Discrimination puts young adults at risk for mental health issues, study says – USA TODAY

December 8, 2021 by No Comments

Young adults experiencing discrimination are more likely to develop mental health issues, according to a new study out of UCLA.
Researchers also found that the more discrimination young adults faced, the more mental health issues they developed.
The research looked at data from 1,834 Americans between the ages of 18 and 28. The most common types of discrimination were age (26%), physical appearance (19%), sex (14%) and race (13%). 
The study was published Sunday in the peer-reviewed journal Pediatrics.
About 93% of the people in the study reported experiencing discrimination, and the people who experienced discrimination a few times a month were roughly 25% more likely to be diagnosed with a mental illness and twice as likely to develop severe psychological distress than those who had not experienced discrimination or had experienced it a few times per year or less.
“One of the biggest things we learned from this study was that the strength of the association between discrimination and the host of health outcomes we looked at was similar across types of discrimination. This is consistent with other evidence on early life adversity suggesting that there is a common pathway through which different types of stress impact health, especially mental health,” Dr. Adam Schickedanz, assistant professor of pediatrics at the Geffen School of Medicine at UCLA, told USA TODAY.
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Kendell Coker, associate professor in the psychology department at the University of New Haven, said while treating minority patients, he’s noticed how the effects of discrimination change from adolescents to young adults, who are the focus of the study.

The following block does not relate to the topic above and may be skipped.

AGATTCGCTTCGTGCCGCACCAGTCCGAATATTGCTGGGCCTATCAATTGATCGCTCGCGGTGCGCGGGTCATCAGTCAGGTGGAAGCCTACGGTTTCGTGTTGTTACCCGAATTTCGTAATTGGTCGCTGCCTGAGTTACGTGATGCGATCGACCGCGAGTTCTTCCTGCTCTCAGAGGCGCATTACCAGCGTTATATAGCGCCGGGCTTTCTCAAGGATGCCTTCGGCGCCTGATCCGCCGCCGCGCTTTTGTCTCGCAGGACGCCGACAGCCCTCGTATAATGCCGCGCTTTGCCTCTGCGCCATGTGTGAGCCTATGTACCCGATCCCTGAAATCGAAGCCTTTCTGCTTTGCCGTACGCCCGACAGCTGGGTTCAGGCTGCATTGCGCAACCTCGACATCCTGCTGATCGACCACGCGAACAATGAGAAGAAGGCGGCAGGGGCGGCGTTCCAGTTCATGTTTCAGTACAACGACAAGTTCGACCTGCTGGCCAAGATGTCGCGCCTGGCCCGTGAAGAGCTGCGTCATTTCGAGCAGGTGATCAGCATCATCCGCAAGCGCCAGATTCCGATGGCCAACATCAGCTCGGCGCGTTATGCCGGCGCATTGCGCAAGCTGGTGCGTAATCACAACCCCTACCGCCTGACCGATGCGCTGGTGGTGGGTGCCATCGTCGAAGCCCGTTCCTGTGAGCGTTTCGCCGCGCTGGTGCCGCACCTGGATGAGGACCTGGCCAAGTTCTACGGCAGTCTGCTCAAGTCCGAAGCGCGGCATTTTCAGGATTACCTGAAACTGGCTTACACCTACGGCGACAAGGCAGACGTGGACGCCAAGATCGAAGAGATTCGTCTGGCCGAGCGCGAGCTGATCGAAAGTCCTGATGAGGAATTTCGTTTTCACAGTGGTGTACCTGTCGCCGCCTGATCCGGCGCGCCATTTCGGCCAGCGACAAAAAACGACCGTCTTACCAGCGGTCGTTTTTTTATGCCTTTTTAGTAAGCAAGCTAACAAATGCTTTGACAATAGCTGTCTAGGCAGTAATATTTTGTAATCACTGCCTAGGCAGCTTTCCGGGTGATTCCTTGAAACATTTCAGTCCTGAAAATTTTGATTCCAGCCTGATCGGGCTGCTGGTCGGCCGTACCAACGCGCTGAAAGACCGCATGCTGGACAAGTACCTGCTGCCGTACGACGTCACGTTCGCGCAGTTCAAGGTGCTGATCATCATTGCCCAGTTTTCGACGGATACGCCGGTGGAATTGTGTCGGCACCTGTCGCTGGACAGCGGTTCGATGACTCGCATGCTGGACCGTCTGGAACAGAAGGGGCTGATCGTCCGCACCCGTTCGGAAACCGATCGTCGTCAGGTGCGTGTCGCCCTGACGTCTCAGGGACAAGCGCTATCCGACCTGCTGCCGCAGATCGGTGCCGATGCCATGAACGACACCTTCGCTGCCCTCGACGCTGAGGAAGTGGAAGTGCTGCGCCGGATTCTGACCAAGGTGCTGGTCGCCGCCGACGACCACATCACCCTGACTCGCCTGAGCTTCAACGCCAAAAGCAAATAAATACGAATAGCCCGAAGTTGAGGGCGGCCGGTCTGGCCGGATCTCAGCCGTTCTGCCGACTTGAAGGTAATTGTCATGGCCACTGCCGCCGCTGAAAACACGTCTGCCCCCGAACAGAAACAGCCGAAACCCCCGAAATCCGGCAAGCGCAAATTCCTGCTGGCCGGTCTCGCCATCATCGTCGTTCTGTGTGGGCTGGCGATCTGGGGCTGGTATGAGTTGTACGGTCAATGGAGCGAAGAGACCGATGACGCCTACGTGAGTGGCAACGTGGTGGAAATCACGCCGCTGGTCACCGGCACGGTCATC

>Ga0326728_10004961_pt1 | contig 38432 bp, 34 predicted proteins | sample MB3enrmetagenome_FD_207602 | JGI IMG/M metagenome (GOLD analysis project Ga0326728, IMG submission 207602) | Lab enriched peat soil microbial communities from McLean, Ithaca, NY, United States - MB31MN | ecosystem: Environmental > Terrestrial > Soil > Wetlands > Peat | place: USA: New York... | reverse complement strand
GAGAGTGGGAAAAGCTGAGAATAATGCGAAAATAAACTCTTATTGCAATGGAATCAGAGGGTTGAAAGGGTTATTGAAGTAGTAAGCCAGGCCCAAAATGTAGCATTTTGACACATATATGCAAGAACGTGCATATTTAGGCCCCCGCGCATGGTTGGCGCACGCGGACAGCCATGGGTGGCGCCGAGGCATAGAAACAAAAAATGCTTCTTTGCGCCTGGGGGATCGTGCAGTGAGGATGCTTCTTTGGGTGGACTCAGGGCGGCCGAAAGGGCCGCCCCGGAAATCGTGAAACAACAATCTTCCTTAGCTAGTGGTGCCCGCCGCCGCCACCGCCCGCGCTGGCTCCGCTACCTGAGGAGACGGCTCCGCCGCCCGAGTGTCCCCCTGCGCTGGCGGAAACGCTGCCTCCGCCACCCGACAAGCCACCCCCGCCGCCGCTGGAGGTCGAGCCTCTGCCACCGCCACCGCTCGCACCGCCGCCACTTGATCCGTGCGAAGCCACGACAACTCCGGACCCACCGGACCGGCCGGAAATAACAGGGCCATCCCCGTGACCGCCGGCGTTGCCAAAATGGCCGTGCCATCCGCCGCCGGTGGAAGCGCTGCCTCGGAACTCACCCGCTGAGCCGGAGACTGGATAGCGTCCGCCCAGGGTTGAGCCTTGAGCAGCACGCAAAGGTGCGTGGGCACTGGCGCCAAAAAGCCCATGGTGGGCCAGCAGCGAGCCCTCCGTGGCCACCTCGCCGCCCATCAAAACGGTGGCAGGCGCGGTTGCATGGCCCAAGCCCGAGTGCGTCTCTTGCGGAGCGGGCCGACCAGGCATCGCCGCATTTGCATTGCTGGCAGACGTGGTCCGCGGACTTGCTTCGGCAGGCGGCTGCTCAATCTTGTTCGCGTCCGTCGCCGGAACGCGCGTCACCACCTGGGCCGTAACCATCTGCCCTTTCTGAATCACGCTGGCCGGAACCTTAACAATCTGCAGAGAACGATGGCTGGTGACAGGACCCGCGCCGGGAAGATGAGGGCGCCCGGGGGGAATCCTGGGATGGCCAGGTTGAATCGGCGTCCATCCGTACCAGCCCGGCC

“When you’re 2 years old, it’s OK to kick and scream,” says Coker. “Then as you get older, there’s more socially appropriate ways to express what you’re feeling.”
Frustration toward discrimination manifests as anger or behavioral issues in children, Coker says, but later may be  expressed through depression or substance abuse, which could explain the increase in mental health issues among 18- to 28-year-olds in the study.
Discrimination also plays a more direct role in the actual mental health care experience, the study says.
“The associations we found are likely also intertwined with mental health care service disparities – including inequities in care access, provider biases and structural and institutional discrimination in health care – leading to inequities in diagnoses, treatment and outcomes,” Schickedanz said in a statement by UCLA.
As a practicing clinical psychologist, Coker points out the difficulties about providing care for people facing discrimination.
“We’re taught to help individuals, but how do you help someone deal with something that you have no control over?” he says.
Coker says larger policy initiatives to tackle discrimination need to be made now that discrimination’s effect on mental health has been highlighted in numerous studies.
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Given that the study was observational and not in a controlled setting, the link between discrimination and mental health is based on correlation, not direct causation.
“Of course, there’s no way to do a controlled experiment in which people are exposed to different levels of discrimination over a decade and the impacts are observed like in a randomized trial, so we used a number of techniques to account for confounding factors in the unique longitudinal data available,” Schickedanz says.
He added that the fact the study ran for so many years helped remove some potential confounding variables, and they controlled for factors like income, poverty, educational attainment and lack of access to health care.
“Our study adds more detail to our collective understanding of how various types of experiences of discrimination impact mental and behavioral health over the life course, and how early in life the impacts are felt. This opens the door for intervention to interrupt the impact of discrimination in early adulthood,” Schickedanz says.
You can reach the author @michelle_shen10 on Twitter. 


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